Some groups are using the 15th anniversary of the Oklahoma City bombing to stoke new fears in America of the threat of homegrown terrorism. One of them is U.S. Homeland Security Secretary Janet Napolitano. But this is not new for her…
Early in her watch, she issued an internal threat assessment that raised alarms, especially when it got leaked.
“The DHS/Office of Intelligence and Analysis (I&A) has no specific information that domestic rightwing terrorists are currently planning acts of violence, but rightwing extremists may be gaining new recruits by playing on their fears about several emergent issues. The economic downturn and the election of the first African American president present unique drivers for rightwing radicalization and recuitment.”
What?! This is not only playing loosely and irresponsibly with stereotypes, but is actually peddling racism to stoke fear.
It also targets our vets.
“Returning veterans possess combat skills and experience that are attractive to rightwing extremists. DHS/I&A is concerned that rightwing extremists will attempt to recruit and radicalize returning veterans in order to boost their violent capabilities.”
Only when this report was made public and outraged decent American citizens and veterans groups and many congressional representatives did Napolitano come out and say ’sorry, I wish that part had been worded a little differently.’
That was exactly one year ago this week. It’s back.
From MSNBC Monday, April 19th:
Napoilitano said the bombing anniversary was a reminder of “the continued need for vigilance against the violent ideologies that led to this attack, so that we can recognize their signs in our communities and stand together to defeat them.”
What’s really troubling about this is the lack of uniform application of such vigilance in cases like Major Hasan, who shot up Ft. Hood and killed many innocent victims, though his radical extremism and dangerous rants were well known and documented by his colleagues and superiors. But he was treated with fuzzy political correctness by the press and politicians. Conservative Americans who oppose government intervention can be dangerous “right-wing extremists” but Muslim radicals who call for jihad must be tolerated under sensitivity to diversity.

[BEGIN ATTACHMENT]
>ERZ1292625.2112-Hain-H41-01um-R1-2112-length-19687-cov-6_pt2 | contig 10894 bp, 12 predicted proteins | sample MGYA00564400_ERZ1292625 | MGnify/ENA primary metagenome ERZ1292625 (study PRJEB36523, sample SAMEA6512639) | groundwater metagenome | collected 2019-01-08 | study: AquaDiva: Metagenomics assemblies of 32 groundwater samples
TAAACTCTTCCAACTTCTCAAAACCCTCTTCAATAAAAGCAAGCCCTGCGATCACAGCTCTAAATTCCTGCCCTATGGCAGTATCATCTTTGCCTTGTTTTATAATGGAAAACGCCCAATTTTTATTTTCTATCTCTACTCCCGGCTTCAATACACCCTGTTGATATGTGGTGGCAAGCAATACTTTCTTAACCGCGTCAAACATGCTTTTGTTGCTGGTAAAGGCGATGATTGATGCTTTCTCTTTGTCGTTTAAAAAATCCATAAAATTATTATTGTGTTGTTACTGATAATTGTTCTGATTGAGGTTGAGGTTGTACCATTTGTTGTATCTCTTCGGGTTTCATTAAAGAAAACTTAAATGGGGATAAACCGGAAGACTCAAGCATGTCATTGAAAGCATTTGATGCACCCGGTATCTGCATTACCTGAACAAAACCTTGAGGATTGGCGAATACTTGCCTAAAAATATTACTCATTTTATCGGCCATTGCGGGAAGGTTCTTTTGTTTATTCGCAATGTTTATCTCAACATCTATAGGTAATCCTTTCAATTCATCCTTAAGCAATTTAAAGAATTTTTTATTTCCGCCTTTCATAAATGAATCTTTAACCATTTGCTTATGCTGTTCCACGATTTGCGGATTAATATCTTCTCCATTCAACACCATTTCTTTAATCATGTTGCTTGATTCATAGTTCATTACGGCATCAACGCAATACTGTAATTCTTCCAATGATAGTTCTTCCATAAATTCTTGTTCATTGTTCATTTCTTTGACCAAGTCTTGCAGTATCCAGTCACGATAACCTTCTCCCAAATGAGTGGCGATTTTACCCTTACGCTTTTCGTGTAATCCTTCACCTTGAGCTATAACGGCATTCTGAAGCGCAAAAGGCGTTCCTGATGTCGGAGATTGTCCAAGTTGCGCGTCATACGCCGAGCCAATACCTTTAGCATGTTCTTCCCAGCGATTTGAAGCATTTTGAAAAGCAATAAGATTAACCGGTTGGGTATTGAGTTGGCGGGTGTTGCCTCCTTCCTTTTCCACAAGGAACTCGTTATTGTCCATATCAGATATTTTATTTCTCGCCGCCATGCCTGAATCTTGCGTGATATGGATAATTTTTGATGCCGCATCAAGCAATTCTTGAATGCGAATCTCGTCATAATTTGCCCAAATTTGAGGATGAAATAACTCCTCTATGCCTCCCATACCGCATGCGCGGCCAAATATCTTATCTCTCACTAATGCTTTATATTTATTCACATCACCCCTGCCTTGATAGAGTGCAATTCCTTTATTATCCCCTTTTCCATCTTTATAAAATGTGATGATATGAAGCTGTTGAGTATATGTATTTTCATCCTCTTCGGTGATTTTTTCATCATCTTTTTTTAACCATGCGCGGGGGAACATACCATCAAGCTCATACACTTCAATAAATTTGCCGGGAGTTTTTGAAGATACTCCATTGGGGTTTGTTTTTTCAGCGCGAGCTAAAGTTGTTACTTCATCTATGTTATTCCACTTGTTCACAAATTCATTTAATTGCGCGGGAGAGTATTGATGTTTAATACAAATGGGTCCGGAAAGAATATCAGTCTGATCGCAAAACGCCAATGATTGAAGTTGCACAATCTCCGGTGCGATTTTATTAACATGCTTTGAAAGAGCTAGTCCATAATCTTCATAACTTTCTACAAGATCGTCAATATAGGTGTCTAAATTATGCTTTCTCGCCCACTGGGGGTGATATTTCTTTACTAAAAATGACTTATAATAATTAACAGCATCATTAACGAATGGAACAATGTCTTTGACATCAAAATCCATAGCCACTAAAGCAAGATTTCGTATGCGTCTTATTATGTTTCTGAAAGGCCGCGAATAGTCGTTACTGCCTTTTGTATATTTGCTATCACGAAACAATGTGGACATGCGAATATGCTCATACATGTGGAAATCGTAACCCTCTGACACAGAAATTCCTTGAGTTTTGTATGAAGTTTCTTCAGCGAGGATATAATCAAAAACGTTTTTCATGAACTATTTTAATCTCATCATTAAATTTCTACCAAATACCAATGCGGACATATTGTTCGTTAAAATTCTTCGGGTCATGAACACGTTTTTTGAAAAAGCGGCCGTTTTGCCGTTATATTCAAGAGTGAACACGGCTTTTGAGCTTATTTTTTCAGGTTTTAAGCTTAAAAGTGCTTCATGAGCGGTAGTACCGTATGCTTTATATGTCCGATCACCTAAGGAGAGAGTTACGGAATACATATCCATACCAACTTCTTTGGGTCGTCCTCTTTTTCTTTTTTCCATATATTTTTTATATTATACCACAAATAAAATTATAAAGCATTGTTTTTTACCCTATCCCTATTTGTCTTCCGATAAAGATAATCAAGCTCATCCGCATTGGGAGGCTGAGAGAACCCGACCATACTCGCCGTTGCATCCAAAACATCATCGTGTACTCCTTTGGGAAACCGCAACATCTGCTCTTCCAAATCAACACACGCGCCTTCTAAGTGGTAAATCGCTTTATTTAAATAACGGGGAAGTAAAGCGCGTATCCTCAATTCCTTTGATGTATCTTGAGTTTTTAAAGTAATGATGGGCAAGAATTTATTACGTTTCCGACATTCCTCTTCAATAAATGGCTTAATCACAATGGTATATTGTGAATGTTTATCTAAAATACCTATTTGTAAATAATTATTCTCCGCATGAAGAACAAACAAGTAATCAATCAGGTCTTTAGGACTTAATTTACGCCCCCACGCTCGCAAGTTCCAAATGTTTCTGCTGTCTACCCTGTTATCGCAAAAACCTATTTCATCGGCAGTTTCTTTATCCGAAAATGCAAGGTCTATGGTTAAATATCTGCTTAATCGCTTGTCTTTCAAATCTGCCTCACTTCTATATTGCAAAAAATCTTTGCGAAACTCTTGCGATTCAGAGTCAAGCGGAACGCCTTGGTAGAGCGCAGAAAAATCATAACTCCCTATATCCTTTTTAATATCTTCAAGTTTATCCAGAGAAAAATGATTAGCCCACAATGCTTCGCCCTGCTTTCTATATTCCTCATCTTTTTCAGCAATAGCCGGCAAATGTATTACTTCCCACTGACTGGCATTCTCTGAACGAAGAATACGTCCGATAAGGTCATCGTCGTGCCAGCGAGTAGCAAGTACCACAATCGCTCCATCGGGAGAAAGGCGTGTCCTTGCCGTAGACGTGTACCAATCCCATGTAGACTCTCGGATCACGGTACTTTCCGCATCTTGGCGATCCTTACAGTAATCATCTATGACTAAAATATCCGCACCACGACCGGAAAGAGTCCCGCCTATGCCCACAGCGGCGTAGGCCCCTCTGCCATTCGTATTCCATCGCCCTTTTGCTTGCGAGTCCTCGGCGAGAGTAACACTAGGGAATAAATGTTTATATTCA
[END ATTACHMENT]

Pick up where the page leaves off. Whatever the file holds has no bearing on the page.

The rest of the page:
Even former President Bill Clinton is generating fear and suspicion.
Speaking on ABC’s “This Week” Sunday, he calls the demonization of government “dangerous” and says that some of the rhetoric legitimizes violence. “We can disagree with them [elected officials], we can harshly criticize them. But when we turn them into an object of demonization, we increase the number of threats.”
Where was this concern when President Bush was demonized? Where were any serious-minded members of the press during that reign of extremely tasteless and borderline dangerous vitriolic attacks against the president without respect for the office of the presidency of the United States?
Rhetorical question. We have this matter in front of us now, of media generating breathless reports of rallies across America by citizens “wrapping themselves in the flag” and rebelling against taxation, big government and limited freedoms, creating “new militias” that pose potential dangers of right-wing extremism.
Painting the Tea Party and other citizen movements as extremist and potentially dangerous is an effort to shut down opposition. That’s not the American tradition. We have to resist extremism. But we have to be alert to how extremism is being defined.